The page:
ASGHAR FARHADI’S THE PAST

Last Updated: May 19, 2013By Tags: ,

Stories, whether in film or in literature, generally follow an arc. Things happen to a character or characters that we judge and like or dislike according to their personalities and their choices; situations develop, conversations take place, a certain point is reached, and there is a conclusion. In an Asghar Farhadi film (winner of an Academy Award for Best Foreign Film for “A Separation,”) only the conversation part is certain. In his new film, “Le Passé,” (“The Past”) shown in competition at the Cannes Film Festival, people talk, not hearing each other—as when they talk through a glass pane in an airport—or hearing wrong, or hearing too much.

Ahmad, an Iranian, comes back to France after four years to finalize the divorce his French wife wants in order to marry another man. Children on both sides cling to fragile homes, as is too often the case in today’s splintered families. An additional difficulty is that the new man is still married, although his wife has been in a coma for months after a suicide attempt. Why did she want to die, was anyone directly responsible, can a new couple be built on the ruins of the two broken ones?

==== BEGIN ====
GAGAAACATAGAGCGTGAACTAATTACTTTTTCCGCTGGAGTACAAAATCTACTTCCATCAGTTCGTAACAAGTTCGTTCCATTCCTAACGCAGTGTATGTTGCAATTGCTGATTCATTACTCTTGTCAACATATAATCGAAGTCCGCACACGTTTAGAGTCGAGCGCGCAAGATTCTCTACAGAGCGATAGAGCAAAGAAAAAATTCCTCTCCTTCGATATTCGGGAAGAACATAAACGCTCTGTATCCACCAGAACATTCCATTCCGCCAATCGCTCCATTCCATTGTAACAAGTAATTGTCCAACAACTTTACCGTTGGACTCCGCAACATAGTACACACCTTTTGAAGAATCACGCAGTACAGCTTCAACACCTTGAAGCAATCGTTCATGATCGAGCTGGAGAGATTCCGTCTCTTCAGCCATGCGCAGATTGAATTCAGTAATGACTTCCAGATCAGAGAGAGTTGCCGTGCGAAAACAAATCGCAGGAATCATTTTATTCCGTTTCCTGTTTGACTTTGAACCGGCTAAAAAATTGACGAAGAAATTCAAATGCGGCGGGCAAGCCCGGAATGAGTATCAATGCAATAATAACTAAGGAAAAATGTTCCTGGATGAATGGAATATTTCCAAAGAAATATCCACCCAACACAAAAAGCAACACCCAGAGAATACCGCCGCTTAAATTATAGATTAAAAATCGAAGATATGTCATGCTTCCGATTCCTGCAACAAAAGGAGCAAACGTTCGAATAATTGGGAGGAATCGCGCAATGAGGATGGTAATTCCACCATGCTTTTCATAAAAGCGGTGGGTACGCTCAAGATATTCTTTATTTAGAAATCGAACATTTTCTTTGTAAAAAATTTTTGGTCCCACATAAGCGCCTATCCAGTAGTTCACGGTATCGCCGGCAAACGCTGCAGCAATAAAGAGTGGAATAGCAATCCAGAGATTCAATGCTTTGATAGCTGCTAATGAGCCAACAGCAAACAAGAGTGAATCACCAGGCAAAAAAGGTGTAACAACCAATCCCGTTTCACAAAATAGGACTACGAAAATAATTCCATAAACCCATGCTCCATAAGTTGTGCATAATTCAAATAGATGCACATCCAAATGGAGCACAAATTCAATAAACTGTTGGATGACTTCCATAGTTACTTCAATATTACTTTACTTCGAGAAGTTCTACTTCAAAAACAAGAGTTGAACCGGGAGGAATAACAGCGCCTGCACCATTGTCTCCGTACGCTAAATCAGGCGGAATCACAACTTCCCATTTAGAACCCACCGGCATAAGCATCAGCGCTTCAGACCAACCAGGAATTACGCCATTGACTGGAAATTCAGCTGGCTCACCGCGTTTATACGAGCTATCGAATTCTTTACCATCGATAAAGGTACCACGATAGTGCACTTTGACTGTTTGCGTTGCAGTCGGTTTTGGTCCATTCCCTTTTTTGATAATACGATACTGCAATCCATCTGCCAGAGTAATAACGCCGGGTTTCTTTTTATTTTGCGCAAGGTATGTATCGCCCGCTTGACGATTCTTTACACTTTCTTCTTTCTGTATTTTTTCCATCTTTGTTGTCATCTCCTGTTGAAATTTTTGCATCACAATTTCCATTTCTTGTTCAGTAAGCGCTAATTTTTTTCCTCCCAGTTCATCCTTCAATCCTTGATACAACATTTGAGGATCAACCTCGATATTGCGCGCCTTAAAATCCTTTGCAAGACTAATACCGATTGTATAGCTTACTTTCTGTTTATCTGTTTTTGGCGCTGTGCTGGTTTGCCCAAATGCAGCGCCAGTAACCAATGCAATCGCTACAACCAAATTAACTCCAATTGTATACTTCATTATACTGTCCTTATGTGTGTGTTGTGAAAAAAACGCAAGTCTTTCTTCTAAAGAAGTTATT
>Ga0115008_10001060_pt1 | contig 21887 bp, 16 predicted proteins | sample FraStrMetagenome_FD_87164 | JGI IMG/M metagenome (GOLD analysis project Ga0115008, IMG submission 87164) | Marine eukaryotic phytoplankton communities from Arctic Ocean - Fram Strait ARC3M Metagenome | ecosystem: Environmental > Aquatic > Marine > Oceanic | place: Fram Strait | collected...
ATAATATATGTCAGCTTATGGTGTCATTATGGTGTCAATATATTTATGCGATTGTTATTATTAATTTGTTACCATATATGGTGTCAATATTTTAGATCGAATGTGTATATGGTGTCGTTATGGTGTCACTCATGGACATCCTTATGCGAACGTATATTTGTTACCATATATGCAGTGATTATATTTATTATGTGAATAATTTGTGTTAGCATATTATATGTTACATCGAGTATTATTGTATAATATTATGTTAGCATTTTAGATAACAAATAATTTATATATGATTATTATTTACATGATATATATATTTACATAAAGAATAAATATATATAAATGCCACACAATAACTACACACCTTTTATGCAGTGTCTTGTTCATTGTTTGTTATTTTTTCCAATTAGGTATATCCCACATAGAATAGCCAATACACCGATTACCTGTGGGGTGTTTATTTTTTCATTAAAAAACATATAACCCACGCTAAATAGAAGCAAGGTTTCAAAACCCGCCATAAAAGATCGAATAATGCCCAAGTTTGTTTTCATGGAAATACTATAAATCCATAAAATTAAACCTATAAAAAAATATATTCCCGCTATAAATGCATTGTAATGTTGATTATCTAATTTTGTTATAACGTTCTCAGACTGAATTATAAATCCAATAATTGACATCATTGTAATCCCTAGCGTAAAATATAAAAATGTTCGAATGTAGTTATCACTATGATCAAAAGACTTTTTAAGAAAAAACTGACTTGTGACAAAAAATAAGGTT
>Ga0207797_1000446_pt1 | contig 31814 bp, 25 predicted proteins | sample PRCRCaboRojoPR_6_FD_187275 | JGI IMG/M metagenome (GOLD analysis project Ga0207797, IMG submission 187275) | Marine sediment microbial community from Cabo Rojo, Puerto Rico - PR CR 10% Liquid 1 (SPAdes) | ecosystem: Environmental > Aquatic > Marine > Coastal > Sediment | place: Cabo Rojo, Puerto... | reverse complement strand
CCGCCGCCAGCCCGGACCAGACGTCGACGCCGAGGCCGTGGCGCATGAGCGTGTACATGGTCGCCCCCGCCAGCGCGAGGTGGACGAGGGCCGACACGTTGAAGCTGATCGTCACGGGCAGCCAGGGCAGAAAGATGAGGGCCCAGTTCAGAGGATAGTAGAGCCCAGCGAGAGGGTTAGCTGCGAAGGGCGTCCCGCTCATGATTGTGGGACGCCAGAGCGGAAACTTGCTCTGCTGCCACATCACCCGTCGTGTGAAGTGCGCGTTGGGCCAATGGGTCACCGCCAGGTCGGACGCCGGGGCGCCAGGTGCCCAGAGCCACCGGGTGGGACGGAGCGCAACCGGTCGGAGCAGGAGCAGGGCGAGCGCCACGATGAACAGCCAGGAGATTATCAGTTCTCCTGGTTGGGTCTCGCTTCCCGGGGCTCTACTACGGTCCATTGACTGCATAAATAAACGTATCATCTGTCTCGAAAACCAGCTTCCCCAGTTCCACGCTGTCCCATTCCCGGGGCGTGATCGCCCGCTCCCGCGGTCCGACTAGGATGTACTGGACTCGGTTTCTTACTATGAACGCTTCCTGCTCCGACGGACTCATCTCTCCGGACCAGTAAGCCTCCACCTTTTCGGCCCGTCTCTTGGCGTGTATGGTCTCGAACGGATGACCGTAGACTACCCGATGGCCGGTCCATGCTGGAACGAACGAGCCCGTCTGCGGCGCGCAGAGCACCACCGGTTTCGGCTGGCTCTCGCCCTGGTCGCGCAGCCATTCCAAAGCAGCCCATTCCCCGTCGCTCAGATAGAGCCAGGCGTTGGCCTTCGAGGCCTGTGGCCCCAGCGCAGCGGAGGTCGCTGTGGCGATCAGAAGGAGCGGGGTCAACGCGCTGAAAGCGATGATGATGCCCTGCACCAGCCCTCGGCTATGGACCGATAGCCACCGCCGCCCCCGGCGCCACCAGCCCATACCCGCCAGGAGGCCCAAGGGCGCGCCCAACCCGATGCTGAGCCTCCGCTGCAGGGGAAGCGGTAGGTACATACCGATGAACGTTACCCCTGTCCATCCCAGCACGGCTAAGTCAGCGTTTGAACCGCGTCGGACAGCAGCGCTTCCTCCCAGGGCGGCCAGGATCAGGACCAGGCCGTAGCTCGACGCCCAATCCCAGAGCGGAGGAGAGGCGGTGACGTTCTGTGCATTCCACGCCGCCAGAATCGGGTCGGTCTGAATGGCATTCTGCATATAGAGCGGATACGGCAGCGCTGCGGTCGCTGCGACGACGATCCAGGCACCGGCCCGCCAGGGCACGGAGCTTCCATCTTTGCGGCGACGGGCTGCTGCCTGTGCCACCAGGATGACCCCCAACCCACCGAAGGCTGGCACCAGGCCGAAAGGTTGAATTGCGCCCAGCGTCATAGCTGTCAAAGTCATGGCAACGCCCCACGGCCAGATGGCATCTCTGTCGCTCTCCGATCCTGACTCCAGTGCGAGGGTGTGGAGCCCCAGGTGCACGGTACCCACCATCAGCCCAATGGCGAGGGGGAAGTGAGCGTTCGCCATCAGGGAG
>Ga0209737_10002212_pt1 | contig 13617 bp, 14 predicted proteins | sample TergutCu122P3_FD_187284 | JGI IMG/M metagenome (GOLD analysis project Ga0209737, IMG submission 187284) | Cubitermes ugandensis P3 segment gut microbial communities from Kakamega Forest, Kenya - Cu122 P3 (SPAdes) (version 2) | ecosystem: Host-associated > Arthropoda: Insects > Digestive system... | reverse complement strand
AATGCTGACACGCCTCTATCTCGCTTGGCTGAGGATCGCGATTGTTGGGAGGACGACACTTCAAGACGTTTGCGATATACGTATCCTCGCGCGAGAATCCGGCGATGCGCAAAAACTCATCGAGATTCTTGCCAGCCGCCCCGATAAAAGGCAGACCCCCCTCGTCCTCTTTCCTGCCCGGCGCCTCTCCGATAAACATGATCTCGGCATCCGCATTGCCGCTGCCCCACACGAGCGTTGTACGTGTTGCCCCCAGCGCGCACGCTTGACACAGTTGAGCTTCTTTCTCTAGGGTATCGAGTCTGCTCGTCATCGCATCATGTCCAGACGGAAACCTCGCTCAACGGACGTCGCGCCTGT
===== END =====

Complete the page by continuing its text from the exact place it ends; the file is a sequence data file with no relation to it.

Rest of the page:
It is Farhadi’s strength, once again on full display as in his previous films, that we are kept guessing throughout as bits of revelations float to the surface. We can’t judge any of the characters, we don’t know enough about them and the more we discover, the less we can decide for or against them. There’s nothing intrinsically wrong or right with their morals or their actions. They fumble through life—but don’t we all?

Farhadi’s master touch comes at the end. In “A Separation,” the very last scene is that of the young girl who is asked by the judge whether she has decided to leave Iran with her mother or stay with her father. “I have,” she says. But we don’t learn the decision… credits start rolling. In “Le Passé,” in a hospital scene that could decide which way the resolution lies, we focus on that last image, that of two hands, one of which should move. Does it? Is there an imperceptible tightening? And… the screen goes dark.

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